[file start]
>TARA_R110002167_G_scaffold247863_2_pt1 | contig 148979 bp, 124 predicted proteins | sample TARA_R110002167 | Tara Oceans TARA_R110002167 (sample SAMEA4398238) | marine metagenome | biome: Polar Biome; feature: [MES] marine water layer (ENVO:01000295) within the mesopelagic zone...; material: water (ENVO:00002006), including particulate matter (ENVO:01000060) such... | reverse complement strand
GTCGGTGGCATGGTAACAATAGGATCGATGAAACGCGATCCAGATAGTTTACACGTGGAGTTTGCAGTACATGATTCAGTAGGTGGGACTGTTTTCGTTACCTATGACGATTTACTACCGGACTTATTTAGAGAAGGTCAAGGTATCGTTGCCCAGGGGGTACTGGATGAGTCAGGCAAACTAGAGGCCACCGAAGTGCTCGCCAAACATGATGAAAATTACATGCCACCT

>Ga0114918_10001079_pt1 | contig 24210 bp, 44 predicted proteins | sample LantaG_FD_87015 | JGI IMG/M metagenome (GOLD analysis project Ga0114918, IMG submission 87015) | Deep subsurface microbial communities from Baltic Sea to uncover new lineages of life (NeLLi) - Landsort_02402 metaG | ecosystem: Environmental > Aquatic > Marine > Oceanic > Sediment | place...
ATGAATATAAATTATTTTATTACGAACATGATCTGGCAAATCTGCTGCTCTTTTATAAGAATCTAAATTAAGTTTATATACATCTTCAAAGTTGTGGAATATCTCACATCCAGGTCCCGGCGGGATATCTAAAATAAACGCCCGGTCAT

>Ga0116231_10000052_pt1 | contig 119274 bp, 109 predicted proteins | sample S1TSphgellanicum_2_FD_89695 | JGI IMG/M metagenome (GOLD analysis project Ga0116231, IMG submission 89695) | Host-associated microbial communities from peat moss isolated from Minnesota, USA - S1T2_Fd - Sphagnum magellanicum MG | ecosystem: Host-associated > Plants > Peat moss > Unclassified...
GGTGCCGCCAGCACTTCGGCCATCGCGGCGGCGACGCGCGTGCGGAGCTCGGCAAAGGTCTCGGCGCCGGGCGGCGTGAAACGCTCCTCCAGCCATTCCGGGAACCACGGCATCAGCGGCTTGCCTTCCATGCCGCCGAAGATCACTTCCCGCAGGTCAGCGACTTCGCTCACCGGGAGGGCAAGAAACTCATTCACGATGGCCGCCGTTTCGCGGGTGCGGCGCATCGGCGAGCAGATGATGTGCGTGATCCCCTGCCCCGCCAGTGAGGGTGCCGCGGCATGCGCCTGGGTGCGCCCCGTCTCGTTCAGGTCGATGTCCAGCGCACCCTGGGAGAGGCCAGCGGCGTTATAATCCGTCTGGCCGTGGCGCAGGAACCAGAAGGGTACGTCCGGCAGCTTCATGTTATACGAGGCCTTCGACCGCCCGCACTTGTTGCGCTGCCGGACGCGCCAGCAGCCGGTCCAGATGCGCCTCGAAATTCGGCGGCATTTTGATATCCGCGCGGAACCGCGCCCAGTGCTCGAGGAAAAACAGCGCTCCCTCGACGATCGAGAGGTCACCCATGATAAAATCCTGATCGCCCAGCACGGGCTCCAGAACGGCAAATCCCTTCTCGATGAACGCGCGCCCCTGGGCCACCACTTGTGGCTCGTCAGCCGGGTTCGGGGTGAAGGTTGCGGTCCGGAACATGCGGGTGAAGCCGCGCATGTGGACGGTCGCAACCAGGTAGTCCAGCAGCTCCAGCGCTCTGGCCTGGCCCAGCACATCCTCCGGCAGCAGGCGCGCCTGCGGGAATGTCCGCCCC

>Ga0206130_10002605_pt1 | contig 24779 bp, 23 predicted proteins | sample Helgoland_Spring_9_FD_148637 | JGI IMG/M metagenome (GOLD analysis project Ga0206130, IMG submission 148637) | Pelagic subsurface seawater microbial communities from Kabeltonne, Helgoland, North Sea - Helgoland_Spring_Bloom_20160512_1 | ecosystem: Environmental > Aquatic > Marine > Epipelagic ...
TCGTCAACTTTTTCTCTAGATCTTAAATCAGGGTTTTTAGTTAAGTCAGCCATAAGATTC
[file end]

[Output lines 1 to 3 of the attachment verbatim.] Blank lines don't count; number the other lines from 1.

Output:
>TARA_R110002167_G_scaffold247863_2_pt1 | contig 148979 bp, 124 predicted proteins | sample TARA_R110002167 | Tara Oceans TARA_R110002167 (sample SAMEA4398238) | marine metagenome | biome: Polar Biome; feature: [MES] marine water layer (ENVO:01000295) within the mesopelagic zone...; material: water (ENVO:00002006), including particulate matter (ENVO:01000060) such... | reverse complement strand
GTCGGTGGCATGGTAACAATAGGATCGATGAAACGCGATCCAGATAGTTTACACGTGGAGTTTGCAGTACATGATTCAGTAGGTGGGACTGTTTTCGTTACCTATGACGATTTACTACCGGACTTATTTAGAGAAGGTCAAGGTATCGTTGCCCAGGGGGTACTGGATGAGTCAGGCAAACTAGAGGCCACCGAAGTGCTCGCCAAACATGATGAAAATTACATGCCACCT

>Ga0114918_10001079_pt1 | contig 24210 bp, 44 predicted proteins | sample LantaG_FD_87015 | JGI IMG/M metagenome (GOLD analysis project Ga0114918, IMG submission 87015) | Deep subsurface microbial communities from Baltic Sea to uncover new lineages of life (NeLLi) - Landsort_02402 metaG | ecosystem: Environmental > Aquatic > Marine > Oceanic > Sediment | place...